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EASY PASSAGES

FOR

TRANSLATION INTO LATIN

SARGENT

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EASY PASSAGES

FOR

TRANSLATION INTO LATIN

BY

JOHN YOUNG SARGENT, M. A.

Tutor, and formerly Fellow of Magdalen College, Oxford

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PASSAGES

FOR

TRANSLATION INTO LATIN.

1. WHILE at a distance from the enemies' frontier, they disperse through the woods, and support themselves with the game which they kill, or the fish which they catch. As they approach nearer to the territories of the nation which they intend to attack, they collect their troops, and advance with greater caution. Even then they proceed wholly by stratagem and ambuscade. They place not their glory in attacking their enemies with open force. To surprise and destroy is the greatest merit of a commander, and the highest pride of his followers. War and hunting are their only occupations, and they conduct both with the same spirit and the same arts. They follow the track of their enemies through the forest. They endeavour to discover their haunts, they lurk in some thicket near to these, and with the patience of a sportsman lying in wait for game, will continue in their station day after day, until they can rush upon their prey when most secure, and least able to resist them.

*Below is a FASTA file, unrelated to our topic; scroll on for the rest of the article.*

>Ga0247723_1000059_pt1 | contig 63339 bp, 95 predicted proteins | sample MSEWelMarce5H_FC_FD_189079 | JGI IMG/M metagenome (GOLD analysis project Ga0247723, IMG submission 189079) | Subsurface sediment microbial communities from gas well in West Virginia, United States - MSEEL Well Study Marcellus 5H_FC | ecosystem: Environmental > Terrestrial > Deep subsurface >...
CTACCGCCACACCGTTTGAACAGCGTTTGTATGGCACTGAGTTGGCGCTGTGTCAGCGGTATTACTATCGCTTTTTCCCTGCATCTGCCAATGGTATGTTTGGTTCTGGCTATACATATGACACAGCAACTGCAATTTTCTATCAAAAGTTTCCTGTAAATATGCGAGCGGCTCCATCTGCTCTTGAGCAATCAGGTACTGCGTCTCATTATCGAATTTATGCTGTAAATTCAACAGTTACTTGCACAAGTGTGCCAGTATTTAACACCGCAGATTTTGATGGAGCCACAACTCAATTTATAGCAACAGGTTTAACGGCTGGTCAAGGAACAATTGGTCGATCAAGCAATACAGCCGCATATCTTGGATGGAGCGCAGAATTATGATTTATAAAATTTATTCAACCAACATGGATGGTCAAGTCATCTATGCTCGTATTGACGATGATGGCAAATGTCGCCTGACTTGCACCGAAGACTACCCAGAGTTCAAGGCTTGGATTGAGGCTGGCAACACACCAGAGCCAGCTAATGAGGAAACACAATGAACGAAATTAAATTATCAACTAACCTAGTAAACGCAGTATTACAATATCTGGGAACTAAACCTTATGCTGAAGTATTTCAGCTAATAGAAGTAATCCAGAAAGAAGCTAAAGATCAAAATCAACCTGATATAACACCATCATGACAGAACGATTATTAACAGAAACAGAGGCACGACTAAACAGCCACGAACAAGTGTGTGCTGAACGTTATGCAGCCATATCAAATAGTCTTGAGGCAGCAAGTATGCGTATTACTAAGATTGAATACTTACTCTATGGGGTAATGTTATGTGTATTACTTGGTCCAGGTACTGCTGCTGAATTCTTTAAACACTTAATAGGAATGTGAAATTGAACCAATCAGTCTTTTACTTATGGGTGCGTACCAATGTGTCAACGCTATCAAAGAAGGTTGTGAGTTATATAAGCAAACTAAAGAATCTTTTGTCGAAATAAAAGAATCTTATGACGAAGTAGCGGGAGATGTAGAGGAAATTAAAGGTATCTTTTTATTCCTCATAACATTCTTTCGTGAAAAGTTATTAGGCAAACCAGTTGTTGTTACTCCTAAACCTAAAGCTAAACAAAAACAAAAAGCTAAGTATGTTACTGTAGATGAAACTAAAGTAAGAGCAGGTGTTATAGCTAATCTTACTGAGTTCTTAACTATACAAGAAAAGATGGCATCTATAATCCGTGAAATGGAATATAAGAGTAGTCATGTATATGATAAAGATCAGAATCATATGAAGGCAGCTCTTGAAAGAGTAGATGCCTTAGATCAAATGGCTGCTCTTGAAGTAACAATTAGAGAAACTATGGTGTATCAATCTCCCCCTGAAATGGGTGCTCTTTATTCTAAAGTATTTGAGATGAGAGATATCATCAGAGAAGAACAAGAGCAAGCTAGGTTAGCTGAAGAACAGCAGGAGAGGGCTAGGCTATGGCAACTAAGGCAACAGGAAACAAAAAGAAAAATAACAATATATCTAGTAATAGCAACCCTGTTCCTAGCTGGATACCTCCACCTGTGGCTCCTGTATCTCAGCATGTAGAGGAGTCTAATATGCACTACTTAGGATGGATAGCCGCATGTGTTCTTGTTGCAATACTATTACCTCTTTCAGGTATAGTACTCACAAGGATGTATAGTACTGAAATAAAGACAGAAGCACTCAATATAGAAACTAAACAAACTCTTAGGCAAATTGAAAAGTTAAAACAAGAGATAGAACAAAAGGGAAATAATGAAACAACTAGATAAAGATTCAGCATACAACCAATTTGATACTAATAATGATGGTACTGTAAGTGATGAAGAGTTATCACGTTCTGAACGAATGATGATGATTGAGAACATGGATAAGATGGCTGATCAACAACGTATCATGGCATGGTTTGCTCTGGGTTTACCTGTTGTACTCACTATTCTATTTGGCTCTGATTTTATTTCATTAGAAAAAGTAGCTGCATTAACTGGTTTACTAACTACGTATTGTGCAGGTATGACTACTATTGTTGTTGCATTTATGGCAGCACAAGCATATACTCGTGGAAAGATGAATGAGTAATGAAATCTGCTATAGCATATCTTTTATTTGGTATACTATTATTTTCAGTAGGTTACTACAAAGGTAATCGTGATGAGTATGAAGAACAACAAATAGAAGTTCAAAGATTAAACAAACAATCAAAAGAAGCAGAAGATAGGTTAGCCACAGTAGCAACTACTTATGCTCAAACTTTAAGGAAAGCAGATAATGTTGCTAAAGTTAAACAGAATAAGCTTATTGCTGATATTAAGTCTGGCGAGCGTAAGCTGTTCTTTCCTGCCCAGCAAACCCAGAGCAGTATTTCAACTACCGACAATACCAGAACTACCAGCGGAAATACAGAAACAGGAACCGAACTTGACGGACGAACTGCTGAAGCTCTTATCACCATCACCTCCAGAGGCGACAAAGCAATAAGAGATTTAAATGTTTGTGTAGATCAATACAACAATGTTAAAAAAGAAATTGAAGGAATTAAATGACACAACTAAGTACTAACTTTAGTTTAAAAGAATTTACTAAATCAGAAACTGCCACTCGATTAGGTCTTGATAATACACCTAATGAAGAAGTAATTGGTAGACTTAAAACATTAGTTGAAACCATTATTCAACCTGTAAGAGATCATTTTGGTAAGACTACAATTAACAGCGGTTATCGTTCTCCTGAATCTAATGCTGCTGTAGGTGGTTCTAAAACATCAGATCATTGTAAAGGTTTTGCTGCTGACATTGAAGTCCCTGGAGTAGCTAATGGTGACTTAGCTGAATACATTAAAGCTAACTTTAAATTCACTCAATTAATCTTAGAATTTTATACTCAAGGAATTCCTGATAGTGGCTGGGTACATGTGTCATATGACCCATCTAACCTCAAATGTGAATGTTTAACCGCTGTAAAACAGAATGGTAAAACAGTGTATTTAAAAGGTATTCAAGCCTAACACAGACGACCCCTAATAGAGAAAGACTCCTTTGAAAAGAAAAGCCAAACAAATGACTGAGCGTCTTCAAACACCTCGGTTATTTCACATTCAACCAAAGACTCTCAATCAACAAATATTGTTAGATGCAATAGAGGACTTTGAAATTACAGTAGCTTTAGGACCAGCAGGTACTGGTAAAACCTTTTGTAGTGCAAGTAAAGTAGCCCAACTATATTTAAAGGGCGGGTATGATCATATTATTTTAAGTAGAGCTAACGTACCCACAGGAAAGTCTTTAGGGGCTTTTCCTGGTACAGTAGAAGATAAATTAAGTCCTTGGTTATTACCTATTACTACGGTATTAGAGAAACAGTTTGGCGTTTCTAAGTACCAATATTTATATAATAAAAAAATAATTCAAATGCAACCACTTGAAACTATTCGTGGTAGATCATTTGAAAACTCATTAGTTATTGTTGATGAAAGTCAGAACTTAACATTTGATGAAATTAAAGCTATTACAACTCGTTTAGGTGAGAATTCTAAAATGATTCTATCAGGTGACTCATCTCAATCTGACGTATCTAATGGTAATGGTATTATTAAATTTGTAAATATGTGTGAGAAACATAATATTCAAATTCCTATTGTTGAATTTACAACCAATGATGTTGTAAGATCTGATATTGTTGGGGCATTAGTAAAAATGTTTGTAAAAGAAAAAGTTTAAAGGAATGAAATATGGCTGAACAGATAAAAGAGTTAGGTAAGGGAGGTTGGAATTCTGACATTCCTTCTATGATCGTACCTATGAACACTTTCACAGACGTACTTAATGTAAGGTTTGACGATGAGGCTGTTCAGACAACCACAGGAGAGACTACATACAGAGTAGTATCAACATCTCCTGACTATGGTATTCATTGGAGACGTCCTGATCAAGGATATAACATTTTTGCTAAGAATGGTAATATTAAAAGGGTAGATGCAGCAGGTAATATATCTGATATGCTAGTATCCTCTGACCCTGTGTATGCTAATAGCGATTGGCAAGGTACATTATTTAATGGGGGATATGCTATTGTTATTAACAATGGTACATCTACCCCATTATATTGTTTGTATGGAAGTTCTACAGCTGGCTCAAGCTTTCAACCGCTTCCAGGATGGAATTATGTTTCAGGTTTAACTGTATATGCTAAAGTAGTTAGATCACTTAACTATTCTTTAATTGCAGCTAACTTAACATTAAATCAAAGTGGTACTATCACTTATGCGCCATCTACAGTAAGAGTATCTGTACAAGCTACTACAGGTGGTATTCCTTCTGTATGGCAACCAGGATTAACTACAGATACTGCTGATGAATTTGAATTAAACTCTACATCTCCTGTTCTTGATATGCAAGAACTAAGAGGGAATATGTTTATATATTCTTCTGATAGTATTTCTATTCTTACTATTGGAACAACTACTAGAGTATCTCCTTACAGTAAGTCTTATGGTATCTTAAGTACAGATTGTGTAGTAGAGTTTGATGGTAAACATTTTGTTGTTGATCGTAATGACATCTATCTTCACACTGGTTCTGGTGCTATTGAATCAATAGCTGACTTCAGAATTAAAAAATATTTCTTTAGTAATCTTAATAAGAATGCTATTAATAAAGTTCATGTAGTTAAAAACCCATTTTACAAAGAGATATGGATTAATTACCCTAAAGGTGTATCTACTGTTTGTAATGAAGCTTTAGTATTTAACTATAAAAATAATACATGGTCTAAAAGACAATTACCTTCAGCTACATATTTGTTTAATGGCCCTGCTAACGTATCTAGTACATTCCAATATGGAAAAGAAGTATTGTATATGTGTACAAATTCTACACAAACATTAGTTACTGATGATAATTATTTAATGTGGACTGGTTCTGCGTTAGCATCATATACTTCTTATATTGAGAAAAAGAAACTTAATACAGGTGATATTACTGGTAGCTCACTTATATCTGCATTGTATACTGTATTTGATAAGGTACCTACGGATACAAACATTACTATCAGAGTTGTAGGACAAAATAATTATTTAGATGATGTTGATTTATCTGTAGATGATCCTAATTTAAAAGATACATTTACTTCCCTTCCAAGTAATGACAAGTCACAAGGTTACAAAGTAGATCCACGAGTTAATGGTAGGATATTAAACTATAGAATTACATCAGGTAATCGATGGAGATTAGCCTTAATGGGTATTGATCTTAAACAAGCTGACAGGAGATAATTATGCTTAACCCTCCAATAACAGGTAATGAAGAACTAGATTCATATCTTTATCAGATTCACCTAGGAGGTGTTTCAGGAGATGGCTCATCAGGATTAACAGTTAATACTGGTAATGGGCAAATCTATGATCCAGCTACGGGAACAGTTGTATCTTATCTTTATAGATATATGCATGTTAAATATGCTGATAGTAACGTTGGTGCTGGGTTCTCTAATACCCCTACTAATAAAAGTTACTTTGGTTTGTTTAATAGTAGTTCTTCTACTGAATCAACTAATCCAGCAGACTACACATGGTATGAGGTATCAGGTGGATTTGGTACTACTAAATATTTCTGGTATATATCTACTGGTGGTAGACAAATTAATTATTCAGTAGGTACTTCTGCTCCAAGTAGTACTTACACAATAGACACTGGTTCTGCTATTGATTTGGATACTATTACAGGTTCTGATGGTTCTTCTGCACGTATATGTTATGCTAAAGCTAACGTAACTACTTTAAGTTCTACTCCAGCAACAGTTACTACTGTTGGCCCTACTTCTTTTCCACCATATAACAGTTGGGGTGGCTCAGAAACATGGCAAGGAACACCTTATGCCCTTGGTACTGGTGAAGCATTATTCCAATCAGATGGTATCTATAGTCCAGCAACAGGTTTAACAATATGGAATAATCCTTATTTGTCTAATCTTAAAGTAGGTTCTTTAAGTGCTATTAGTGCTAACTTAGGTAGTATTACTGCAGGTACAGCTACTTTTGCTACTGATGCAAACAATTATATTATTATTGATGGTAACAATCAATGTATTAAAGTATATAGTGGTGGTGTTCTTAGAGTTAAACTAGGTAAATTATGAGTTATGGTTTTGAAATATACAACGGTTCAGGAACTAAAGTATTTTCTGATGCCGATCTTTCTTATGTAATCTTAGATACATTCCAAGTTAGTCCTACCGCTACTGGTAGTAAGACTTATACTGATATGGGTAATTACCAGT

B

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